New Report Exposes Systemic Sexual Assault by Mexican Police and Military

Mexican police and military forces are mass-arresting women on flimsy accusations that they are the girlfriends and accomplices of “criminals” and then using those numbers to justify spending on the U.S.-backed war on drugs, a harrowing new report by Amnesty International reveals.


Once in state custody, the women are routinely subjected to sexual assault and torture, including “severe beatings to the stomach, head and ears; threats of rape against women and their families; near-asphyxiation, electric shocks to the genitals; groping of breasts and pinching of nipples; rape with objects, fingers, forearms and the penis,” the investigation states.

Based on interviews with 100 women who had reported violence during their arrests, the report determines that 72 of them say they were sexually assault in the immediate aftermath of their detention.

Here is the story of one woman, included in a summary of the report:

Mónica, a 26-year-old mother of four, was gang-raped by six police officers, received electroshocks to her genitals, was suffocated with a plastic bag and had her head plunged into a bucket of water in the city of Torreón, Coahuila state in northern Mexico on 12 February 2013. Security officials tried to force her to confess to being part of a criminal gang. She was also forced to watch as her brother and husband were tortured in front of her.

After the torture, police took Mónica, her brother and her husband to the Federal Attorney General´s Office. On the way, her husband died in her arms as a result of the torture he had suffered. Afterwards, Mónica was forced to sign a “confession” saying she was part of a drug cartel.

The women targeted are disproportionately likely to be poor, single parents, sex workers, and/or LGBTQ—and are swept up precisely because “multiple and intersecting discrimination” makes them vulnerable, the report determines.

According to the report, Fernanda, a 22-year-old single mother of two, “worked in a bar in a down-at-heel neighborhood in Valle de Chalco in Mexico state, where she meets clients for sex work. Fernanda told Amnesty International that on 21 March 2014, at about 3am or 4am, when she was at the house of one of her clients, over 20 undercover Federal Police officers dressed in black with assault rifles stormed into the house. They ripped off Fernanda’s clothes, groping her breasts and buttocks and yelling threats at her. She told Amnesty International that the officers took her to a house where she could hear cries of other people being tortured. One police officer screamed at her: ‘You are going to jail coz you're a stupid fucking whore.’”

After extended beatings and electric shocks, Fernanda was taken to the PGR where she was presented before the media in a press conference as a member of an organized criminal gang,” the report continues. “The accusation against her came from one of the other people who was also arrested at the time.”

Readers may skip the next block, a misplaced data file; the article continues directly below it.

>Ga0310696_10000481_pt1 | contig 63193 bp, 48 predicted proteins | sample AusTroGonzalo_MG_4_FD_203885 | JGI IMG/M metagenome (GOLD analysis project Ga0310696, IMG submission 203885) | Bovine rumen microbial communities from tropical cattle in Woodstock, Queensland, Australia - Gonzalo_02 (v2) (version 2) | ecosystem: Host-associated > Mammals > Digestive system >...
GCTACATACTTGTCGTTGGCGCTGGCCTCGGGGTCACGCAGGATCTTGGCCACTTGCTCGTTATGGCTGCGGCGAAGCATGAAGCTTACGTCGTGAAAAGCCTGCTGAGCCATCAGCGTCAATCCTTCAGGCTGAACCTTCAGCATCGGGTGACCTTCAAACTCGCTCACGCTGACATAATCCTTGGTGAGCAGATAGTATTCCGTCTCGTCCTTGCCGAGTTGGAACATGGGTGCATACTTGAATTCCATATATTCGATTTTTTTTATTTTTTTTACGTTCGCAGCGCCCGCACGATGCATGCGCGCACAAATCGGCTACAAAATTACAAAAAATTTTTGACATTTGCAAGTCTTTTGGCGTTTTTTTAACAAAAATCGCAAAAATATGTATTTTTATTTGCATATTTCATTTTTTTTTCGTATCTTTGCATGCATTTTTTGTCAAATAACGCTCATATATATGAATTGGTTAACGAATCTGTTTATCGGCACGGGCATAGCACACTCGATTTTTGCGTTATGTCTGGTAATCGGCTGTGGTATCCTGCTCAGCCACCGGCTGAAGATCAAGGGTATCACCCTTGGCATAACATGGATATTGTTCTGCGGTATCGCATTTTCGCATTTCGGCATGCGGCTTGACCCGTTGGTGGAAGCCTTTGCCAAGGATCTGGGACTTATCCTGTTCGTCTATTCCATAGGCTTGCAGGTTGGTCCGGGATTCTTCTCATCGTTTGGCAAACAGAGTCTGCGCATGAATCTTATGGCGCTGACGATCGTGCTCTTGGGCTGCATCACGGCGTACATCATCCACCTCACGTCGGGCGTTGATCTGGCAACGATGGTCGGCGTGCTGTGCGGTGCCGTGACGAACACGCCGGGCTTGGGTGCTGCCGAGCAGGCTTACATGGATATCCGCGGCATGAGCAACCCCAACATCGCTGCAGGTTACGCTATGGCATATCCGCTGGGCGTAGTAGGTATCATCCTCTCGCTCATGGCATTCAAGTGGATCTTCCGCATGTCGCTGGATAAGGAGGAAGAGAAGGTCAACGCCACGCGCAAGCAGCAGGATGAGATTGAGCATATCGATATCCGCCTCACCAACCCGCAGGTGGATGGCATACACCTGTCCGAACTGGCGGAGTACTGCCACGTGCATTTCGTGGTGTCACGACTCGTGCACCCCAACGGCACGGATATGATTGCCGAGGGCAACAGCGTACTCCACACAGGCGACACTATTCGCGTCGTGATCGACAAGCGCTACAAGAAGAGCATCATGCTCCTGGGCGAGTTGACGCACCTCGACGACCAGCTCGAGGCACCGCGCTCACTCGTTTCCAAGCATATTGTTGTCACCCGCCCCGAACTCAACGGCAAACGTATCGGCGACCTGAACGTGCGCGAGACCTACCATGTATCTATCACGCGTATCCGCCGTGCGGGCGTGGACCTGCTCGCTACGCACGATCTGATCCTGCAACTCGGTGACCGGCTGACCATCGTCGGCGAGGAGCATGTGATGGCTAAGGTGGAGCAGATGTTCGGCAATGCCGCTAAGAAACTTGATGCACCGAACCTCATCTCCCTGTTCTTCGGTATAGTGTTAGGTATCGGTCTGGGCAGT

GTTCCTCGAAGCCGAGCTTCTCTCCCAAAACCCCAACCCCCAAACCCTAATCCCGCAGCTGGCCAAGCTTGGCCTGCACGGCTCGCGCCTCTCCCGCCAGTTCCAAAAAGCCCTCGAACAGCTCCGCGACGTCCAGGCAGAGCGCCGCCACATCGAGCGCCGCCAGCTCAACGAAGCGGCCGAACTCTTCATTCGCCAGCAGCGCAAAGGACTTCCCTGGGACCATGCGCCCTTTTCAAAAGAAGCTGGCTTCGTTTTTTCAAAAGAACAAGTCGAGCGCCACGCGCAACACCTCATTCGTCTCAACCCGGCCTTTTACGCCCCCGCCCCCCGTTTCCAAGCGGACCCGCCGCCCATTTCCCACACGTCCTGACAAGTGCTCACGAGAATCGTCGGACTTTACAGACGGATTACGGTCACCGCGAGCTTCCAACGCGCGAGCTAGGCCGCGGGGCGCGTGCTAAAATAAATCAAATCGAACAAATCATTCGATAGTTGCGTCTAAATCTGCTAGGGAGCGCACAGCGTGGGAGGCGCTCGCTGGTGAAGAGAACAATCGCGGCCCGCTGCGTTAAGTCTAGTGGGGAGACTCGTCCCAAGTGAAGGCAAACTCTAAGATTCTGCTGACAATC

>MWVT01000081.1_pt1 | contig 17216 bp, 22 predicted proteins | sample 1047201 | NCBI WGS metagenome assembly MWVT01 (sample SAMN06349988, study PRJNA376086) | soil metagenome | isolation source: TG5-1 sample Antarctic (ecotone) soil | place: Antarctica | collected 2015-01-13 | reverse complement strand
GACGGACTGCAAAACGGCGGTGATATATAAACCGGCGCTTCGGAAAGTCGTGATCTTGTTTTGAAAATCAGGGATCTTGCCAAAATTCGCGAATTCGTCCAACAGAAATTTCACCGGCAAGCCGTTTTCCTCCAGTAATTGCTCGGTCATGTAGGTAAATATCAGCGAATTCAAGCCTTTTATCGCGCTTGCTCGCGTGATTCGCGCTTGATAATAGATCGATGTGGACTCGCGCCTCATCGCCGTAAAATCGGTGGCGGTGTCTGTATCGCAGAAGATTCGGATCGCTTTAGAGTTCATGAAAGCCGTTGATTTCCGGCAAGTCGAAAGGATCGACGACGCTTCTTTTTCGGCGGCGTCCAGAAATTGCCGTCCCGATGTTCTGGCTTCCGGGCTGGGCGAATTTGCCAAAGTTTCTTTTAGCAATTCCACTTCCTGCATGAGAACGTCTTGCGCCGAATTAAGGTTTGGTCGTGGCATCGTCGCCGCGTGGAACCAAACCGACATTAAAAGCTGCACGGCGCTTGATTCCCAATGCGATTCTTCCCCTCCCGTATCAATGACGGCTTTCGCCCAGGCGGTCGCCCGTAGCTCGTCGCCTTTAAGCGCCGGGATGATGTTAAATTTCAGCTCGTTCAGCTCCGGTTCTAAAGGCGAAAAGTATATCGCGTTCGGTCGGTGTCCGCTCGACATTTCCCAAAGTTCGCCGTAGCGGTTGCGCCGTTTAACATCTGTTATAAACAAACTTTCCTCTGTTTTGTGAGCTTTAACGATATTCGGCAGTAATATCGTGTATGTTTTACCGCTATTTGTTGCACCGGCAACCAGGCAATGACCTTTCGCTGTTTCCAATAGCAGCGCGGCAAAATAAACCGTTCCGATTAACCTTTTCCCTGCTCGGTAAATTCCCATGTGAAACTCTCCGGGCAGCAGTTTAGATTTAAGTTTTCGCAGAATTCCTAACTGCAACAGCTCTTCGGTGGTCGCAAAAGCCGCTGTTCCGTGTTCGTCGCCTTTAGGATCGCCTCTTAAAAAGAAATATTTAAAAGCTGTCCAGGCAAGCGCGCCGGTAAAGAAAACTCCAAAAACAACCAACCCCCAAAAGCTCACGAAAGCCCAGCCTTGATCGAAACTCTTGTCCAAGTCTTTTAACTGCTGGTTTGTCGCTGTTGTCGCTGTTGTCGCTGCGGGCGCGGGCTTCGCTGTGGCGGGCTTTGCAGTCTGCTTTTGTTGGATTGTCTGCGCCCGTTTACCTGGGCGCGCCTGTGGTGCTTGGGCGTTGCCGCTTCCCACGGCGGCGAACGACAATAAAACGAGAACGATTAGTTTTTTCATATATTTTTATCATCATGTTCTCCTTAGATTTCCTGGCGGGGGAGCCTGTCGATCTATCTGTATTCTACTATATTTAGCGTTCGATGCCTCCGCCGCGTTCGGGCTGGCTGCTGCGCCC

As Erika Guevara-Rosas, Americas director at Amnesty International, put it: “Sexual violence used as a form of torture seems to have become a routine part of interrogations.”

Mexican forces have near impunity to carry out such atrocities. “Despite the high number of complaints of sexual violence as torture or other ill-treatment by the armed forces, the Ministry of Defense informed Amnesty International that not a single soldier had been suspended from service for rape or sexual abuse from 2010 to 2015, and the Ministry of the Navy informed that only four marines had been suspended in the same time period,” the report states.

There are also signs that authorities are going to great lengths to conceal these abuses, as evidenced by the fact that they actively obstructed the Amnesty International investigation, according to the organization’s researchers.

While authorities evade consequences, the women targeted are denied medical care and forced to languish in prison. The scale of the abuses is far wider than the sample interviewed by Amnesty International. In 2013, there were more than 12,000 reports of torture and abuse submitted to local and national ombudsman bodies.

Mexico’s war on drugs is backed and armed by the U.S. government. According to the Stockholm International Peace Research Institute, the U.S. accounted for more than half of all weapons shipments to Mexico from 2011 to 2015—a time when the country’s arms imports spiked by 331 percent.

"The one thing missing from the Amnesty report is the U.S. role and the fact that they're bolstering the military and the police and the intelligence apparatus of Mexico and that levels of violence have grown much more extreme," Alex Main, senior associate for international policy at the Center for Economic and Policy Research, told AlterNet. "It's a system that's feeding into the violence and the horrible human rights abuses we've been seeing over the past seven or eight years."

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